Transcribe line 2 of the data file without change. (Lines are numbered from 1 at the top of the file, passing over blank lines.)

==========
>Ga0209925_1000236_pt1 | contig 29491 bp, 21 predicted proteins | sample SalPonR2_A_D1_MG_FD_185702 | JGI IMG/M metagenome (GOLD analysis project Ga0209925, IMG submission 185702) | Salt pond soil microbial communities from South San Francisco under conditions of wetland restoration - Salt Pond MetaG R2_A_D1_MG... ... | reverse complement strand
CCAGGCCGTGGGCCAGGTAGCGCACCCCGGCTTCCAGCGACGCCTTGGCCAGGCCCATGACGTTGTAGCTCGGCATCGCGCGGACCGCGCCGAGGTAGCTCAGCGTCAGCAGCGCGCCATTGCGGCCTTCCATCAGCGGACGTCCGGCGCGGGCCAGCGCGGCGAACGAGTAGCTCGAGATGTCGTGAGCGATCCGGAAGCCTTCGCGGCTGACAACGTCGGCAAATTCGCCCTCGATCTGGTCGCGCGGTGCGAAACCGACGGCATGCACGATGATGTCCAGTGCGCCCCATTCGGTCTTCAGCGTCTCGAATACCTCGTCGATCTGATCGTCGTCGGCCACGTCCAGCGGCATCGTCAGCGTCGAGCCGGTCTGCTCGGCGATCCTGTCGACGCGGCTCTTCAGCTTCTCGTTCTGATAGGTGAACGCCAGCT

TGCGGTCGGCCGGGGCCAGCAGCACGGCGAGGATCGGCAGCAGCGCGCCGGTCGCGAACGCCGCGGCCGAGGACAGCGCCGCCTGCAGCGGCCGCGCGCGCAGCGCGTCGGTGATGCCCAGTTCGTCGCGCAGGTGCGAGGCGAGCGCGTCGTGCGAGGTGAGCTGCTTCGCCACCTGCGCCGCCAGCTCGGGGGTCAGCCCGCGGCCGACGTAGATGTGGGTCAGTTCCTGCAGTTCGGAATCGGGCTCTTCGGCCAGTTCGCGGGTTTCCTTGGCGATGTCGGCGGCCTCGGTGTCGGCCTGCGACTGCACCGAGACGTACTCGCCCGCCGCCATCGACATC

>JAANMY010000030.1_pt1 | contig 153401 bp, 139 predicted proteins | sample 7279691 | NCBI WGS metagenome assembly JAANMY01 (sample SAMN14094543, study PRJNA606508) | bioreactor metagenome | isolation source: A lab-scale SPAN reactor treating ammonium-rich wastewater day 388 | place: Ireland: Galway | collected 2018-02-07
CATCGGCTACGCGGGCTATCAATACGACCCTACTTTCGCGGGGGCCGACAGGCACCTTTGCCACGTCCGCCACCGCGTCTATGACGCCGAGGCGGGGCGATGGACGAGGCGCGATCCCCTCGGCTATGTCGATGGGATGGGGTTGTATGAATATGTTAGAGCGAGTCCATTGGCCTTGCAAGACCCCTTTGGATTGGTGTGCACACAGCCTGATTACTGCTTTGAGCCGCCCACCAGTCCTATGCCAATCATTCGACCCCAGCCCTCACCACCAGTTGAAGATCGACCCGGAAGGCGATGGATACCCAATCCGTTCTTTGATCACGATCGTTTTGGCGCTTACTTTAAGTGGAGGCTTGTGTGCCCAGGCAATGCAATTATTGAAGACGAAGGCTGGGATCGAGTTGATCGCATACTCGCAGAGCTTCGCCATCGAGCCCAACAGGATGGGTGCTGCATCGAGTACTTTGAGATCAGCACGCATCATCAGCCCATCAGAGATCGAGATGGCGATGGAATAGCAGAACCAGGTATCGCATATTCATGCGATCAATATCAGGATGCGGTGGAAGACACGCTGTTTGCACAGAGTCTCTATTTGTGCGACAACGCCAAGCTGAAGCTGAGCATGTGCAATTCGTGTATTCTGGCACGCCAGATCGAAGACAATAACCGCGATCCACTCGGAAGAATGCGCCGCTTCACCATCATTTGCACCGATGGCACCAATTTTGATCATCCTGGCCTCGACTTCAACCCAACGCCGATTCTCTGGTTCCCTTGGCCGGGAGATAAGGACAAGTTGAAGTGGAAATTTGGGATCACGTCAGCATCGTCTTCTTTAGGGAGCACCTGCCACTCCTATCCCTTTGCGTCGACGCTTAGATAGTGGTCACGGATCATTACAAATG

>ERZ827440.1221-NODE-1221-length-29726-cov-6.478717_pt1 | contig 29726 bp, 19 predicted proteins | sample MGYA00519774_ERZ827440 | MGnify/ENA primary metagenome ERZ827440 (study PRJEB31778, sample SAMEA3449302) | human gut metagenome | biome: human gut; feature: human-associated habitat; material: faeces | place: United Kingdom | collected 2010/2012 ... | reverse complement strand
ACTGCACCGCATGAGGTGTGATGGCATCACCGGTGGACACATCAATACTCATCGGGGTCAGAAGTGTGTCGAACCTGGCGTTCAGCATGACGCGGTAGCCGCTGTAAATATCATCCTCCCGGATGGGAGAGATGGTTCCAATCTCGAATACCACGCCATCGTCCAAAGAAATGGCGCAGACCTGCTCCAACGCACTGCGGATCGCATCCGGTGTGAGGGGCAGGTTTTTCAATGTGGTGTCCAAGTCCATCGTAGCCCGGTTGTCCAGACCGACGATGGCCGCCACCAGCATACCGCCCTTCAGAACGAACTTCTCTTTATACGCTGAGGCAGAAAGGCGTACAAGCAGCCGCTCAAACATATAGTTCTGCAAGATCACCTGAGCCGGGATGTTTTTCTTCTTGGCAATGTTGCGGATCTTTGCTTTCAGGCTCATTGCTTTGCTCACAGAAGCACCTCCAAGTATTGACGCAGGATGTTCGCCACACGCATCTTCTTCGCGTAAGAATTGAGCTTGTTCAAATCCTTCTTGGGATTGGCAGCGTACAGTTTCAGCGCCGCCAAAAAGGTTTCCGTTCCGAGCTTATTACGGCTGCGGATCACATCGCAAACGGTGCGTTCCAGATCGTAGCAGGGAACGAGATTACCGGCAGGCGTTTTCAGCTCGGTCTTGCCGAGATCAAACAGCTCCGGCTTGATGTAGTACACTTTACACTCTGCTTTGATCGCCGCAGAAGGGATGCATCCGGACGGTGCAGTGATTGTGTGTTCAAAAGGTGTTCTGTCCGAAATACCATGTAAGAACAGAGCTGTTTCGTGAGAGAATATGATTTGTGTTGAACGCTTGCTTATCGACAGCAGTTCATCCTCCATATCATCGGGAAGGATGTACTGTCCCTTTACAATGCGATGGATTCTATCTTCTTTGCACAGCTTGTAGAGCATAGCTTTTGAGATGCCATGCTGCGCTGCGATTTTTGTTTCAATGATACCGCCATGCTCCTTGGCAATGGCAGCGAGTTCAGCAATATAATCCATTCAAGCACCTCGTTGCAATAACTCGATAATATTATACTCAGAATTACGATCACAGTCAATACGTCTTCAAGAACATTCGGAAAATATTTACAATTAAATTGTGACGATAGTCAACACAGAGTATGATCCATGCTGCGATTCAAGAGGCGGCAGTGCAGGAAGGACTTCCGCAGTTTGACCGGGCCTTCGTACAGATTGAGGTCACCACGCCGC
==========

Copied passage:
CCAGGCCGTGGGCCAGGTAGCGCACCCCGGCTTCCAGCGACGCCTTGGCCAGGCCCATGACGTTGTAGCTCGGCATCGCGCGGACCGCGCCGAGGTAGCTCAGCGTCAGCAGCGCGCCATTGCGGCCTTCCATCAGCGGACGTCCGGCGCGGGCCAGCGCGGCGAACGAGTAGCTCGAGATGTCGTGAGCGATCCGGAAGCCTTCGCGGCTGACAACGTCGGCAAATTCGCCCTCGATCTGGTCGCGCGGTGCGAAACCGACGGCATGCACGATGATGTCCAGTGCGCCCCATTCGGTCTTCAGCGTCTCGAATACCTCGTCGATCTGATCGTCGTCGGCCACGTCCAGCGGCATCGTCAGCGTCGAGCCGGTCTGCTCGGCGATCCTGTCGACGCGGCTCTTCAGCTTCTCGTTCTGATAGGTGAACGCCAGCT